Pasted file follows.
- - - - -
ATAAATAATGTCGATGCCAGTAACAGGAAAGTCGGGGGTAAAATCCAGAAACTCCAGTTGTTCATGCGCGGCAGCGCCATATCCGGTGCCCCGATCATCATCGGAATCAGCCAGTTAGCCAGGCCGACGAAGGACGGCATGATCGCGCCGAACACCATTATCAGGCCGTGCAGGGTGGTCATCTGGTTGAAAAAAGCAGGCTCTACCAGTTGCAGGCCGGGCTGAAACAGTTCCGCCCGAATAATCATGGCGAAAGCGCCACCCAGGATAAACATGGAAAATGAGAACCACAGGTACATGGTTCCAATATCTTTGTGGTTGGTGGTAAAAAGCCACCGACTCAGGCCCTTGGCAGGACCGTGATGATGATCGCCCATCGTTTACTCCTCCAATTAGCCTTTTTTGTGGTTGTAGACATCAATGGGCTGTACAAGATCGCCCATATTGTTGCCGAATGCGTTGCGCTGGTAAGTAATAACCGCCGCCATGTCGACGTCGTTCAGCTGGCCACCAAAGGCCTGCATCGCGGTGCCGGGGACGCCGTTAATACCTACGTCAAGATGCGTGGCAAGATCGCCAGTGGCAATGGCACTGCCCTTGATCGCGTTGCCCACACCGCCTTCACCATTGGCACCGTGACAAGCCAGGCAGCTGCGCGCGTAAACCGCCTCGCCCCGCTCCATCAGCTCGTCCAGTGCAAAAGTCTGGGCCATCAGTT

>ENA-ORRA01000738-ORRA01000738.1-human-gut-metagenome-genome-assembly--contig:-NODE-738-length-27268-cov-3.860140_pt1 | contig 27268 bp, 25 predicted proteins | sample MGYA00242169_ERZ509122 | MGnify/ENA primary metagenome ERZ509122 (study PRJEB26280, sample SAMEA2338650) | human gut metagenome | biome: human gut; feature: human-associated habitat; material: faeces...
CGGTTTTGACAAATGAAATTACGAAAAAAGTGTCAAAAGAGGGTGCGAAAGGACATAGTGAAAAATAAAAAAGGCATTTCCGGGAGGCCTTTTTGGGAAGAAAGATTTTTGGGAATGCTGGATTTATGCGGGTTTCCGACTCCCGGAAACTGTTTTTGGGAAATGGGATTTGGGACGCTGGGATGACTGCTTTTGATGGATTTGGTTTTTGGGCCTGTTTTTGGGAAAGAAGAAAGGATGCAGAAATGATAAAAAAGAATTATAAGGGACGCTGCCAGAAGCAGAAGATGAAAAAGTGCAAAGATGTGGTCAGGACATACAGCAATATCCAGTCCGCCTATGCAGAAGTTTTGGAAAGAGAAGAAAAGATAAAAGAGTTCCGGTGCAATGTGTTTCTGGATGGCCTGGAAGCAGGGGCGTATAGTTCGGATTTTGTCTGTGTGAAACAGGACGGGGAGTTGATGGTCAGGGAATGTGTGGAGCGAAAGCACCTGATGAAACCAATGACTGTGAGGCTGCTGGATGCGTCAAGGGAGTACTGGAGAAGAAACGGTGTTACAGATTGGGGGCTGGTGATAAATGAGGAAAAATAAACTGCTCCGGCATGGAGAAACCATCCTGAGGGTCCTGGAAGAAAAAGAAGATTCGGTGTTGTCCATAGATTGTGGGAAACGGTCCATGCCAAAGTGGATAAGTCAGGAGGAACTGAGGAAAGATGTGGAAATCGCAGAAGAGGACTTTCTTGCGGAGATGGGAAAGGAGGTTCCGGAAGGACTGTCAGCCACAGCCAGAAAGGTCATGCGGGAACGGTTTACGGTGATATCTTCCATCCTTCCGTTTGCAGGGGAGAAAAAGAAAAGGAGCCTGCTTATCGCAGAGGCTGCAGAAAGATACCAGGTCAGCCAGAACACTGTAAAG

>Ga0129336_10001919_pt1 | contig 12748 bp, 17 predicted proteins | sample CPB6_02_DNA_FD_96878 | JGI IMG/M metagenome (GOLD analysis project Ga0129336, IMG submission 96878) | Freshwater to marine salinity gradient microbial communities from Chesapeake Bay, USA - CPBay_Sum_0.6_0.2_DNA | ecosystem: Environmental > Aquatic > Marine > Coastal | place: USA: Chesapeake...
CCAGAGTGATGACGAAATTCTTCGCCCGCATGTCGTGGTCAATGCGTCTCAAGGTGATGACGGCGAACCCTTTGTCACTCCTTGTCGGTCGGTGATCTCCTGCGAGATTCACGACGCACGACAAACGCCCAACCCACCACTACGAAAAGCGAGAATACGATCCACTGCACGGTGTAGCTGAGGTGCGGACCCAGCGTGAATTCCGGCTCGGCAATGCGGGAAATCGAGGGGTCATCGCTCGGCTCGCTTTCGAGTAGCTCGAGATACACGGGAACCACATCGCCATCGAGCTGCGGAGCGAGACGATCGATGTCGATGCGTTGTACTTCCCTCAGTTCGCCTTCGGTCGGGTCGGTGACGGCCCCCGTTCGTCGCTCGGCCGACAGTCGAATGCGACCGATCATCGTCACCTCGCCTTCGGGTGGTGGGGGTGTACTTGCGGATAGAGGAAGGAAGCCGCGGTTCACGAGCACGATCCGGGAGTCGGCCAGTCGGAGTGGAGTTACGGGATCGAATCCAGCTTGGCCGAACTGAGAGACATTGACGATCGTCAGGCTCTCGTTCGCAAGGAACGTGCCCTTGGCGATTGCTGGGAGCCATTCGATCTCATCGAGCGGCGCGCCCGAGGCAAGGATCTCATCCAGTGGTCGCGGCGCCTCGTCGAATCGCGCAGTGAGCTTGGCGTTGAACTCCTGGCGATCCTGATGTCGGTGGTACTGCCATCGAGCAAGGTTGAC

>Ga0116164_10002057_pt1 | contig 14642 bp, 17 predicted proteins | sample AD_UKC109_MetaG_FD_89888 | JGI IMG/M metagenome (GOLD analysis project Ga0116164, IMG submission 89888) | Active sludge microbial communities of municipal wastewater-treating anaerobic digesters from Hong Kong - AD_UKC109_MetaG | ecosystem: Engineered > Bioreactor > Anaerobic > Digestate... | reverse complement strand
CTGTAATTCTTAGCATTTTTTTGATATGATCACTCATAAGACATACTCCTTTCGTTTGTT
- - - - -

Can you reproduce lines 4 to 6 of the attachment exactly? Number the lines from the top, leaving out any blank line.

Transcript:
>Ga0129336_10001919_pt1 | contig 12748 bp, 17 predicted proteins | sample CPB6_02_DNA_FD_96878 | JGI IMG/M metagenome (GOLD analysis project Ga0129336, IMG submission 96878) | Freshwater to marine salinity gradient microbial communities from Chesapeake Bay, USA - CPBay_Sum_0.6_0.2_DNA | ecosystem: Environmental > Aquatic > Marine > Coastal | place: USA: Chesapeake...
CCAGAGTGATGACGAAATTCTTCGCCCGCATGTCGTGGTCAATGCGTCTCAAGGTGATGACGGCGAACCCTTTGTCACTCCTTGTCGGTCGGTGATCTCCTGCGAGATTCACGACGCACGACAAACGCCCAACCCACCACTACGAAAAGCGAGAATACGATCCACTGCACGGTGTAGCTGAGGTGCGGACCCAGCGTGAATTCCGGCTCGGCAATGCGGGAAATCGAGGGGTCATCGCTCGGCTCGCTTTCGAGTAGCTCGAGATACACGGGAACCACATCGCCATCGAGCTGCGGAGCGAGACGATCGATGTCGATGCGTTGTACTTCCCTCAGTTCGCCTTCGGTCGGGTCGGTGACGGCCCCCGTTCGTCGCTCGGCCGACAGTCGAATGCGACCGATCATCGTCACCTCGCCTTCGGGTGGTGGGGGTGTACTTGCGGATAGAGGAAGGAAGCCGCGGTTCACGAGCACGATCCGGGAGTCGGCCAGTCGGAGTGGAGTTACGGGATCGAATCCAGCTTGGCCGAACTGAGAGACATTGACGATCGTCAGGCTCTCGTTCGCAAGGAACGTGCCCTTGGCGATTGCTGGGAGCCATTCGATCTCATCGAGCGGCGCGCCCGAGGCAAGGATCTCATCCAGTGGTCGCGGCGCCTCGTCGAATCGCGCAGTGAGCTTGGCGTTGAACTCCTGGCGATCCTGATGTCGGTGGTACTGCCATCGAGCAAGGTTGAC

>Ga0116164_10002057_pt1 | contig 14642 bp, 17 predicted proteins | sample AD_UKC109_MetaG_FD_89888 | JGI IMG/M metagenome (GOLD analysis project Ga0116164, IMG submission 89888) | Active sludge microbial communities of municipal wastewater-treating anaerobic digesters from Hong Kong - AD_UKC109_MetaG | ecosystem: Engineered > Bioreactor > Anaerobic > Digestate... | reverse complement strand